Wednesday, February 22, 2012

Your Thirty-eighth Assignment: Cold and Dead

This place feels empty, cypher.

I know, Kaliyo.  Like no one's lived here in a long time.

No, like no one's ever lived here.

Guns out, Kaliyo.  Let's stay alert.

Lock and load, agents!  Usually, I gush and gush about how great TOR is.  And let's face it, I may be a complete fanboy but BioWare has done some fantastic things with this MMO.  They introduced companions, they introduced a different style of crafting, they brought personal story into an MMO, they were the first fully voiced MMO, they have made operations and flashpoints feel like real stories and not just loot pinatas, and the list goes on and on.  But for all that, they still need to do a little work and I'm not talking about squashing bugs.

Their world is dead.

Oh, what a teaser of a page jump!

I don't mean dead in the way most people mean it.  No crying from the mountaintops that server populations are dropping (they aren't) or subs are being canceled by the truck load (they aren't).  I don't mean that TOR is crashing and burning (1.7 million reasons that it isn't).  What I mean is that the world(s) of TOR are just devoid of soul.

'But Targeter', you scream vehemently at your screen, 'there are tons of NPCs milling about, doing tasks, patrols, and other various and sundry chores!'  Yes, that's true.  But click on one.  What do they say?  Can you even click on them?  Do they hold conversations?  Do they look at you?  Do you get the sense at all that they are in any way, shape, or form a living, breathing (albeit digital) person in the TOR universe?

Immersion for MMO players is more than just being able to sit in chairs.  We have to believe that the world we inhabit could survive without us.  We can be heroes, but the universe will go on.  Maybe that's my primary gripe right now (and it's a small one at that) ... the world feels like it is utterly frozen in time.  And maybe that's my main problem with the 'living worlds' aspect of TOR.  They just don't seem to exist.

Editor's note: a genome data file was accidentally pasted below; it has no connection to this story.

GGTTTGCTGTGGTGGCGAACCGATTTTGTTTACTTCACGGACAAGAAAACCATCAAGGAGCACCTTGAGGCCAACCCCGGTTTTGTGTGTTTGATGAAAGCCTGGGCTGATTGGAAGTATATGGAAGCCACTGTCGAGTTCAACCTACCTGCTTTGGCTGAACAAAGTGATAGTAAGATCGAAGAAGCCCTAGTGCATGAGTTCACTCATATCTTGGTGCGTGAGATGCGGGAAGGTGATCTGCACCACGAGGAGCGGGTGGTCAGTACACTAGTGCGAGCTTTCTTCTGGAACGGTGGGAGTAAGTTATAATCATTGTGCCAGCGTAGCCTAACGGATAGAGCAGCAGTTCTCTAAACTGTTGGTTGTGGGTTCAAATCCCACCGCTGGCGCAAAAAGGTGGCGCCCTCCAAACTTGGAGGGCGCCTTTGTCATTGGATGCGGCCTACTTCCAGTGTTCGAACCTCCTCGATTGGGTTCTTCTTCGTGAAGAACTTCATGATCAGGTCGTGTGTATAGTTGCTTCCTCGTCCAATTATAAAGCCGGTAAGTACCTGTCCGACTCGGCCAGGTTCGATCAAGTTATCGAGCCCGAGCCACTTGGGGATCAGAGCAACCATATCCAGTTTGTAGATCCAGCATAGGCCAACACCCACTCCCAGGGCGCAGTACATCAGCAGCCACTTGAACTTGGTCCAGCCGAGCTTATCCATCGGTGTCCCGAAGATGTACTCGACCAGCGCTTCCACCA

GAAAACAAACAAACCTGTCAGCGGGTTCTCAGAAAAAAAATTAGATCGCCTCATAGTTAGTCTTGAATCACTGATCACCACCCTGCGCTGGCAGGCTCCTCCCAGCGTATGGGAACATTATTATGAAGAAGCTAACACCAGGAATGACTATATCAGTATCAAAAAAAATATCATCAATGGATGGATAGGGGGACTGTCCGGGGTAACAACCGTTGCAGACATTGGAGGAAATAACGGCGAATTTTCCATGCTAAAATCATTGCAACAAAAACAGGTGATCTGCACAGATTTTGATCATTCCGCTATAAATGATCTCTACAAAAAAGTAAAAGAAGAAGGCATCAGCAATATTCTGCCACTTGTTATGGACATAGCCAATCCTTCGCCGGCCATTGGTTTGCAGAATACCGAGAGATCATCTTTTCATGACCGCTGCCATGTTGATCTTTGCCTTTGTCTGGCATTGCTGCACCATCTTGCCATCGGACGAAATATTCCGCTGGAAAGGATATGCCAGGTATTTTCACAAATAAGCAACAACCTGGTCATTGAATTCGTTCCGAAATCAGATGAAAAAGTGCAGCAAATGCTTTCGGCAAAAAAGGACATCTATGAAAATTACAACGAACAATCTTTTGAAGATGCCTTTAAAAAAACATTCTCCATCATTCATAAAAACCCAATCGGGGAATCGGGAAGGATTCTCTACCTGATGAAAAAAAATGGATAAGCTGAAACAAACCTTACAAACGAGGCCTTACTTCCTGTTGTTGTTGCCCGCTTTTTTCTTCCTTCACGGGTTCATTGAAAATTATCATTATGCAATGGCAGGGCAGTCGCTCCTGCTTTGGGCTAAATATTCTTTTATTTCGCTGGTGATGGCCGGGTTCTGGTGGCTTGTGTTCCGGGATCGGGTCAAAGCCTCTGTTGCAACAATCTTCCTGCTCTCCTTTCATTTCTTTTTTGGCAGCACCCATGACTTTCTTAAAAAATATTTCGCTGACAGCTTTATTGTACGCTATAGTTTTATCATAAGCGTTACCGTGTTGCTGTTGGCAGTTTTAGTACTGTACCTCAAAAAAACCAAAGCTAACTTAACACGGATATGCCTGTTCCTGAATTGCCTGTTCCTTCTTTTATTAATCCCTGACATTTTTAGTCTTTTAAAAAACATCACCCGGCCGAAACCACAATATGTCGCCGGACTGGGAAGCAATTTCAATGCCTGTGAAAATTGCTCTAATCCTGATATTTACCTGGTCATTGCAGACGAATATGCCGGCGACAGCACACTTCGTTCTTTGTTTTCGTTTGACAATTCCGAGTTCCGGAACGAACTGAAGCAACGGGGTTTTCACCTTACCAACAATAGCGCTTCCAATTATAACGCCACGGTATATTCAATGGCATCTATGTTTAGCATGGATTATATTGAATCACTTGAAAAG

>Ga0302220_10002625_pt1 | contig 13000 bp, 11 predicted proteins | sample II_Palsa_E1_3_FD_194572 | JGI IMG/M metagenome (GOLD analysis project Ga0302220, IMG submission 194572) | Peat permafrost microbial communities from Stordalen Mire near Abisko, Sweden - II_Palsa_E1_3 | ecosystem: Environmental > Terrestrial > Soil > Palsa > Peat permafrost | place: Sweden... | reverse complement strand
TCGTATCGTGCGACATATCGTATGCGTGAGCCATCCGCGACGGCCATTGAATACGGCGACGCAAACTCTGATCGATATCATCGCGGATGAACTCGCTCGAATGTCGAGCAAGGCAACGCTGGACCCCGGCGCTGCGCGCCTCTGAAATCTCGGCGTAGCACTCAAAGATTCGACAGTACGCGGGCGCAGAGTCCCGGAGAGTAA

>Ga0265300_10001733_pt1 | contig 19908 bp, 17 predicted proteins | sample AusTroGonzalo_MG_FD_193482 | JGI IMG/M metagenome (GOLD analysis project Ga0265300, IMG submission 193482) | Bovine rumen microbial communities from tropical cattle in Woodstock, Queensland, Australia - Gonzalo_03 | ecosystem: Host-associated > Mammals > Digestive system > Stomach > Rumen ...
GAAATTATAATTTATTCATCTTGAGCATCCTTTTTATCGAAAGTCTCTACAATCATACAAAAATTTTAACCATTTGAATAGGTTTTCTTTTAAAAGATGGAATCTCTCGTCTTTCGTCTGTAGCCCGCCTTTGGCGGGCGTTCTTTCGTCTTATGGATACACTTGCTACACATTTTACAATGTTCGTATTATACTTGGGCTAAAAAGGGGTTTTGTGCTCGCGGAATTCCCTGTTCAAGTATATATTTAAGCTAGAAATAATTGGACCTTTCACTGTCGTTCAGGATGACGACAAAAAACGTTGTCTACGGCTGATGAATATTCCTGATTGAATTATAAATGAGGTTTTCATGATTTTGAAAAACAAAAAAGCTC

Once I sat down and thought about it, I discovered that TOR doesn't really move from day to day.  There are no weeks in TOR, no months.  Each world is presented as a frozen moment in time in which your character can perform his heroics.  It's a snap-shot of a world while you're there; after you leave, there's no sense that the planet will continue on just fine and dandy.  It only matters because you are there.  After you leave, the planet might as well wither and die.  There's no sense of the place being lived-in.  There aren't that many interactive NPCs.  You can't sit down.  There is no day-night progression.  The NPCs can't be clicked.  They don't speak to you, don't recognize you.  I'm a damn agent, you simpleton!  See my sniper rifle?

This is what the World of Warcraft nailed pretty well, and LOTRO to an even greater extent; the worlds they created teemed with life.  When you clicked on NPCs they said something.  It may have been a generic little canned line like, "Lok'tar, friend." but it mattered.  Day led to night in a natural progression and it made sense.  The world existed and we just played in it.  In TOR, we play and the world seems to only exist for us and us alone.  There's no sense of permanence.  After I leave Quesh, there's no inkling that the world will persist after I've gone; it's as if the entire planet only existed for me.  I guess that's the problem with a game like SWTOR.  It's taken too many queues from the stellar 2003 RPG Knights of the Old Republic - static world with lifeless NPCs who only serve as a backdrop.

Here's to hoping they liven up the world a bit in future expansions.

Fly safe, shoot straight!  For the glory of the Empire!

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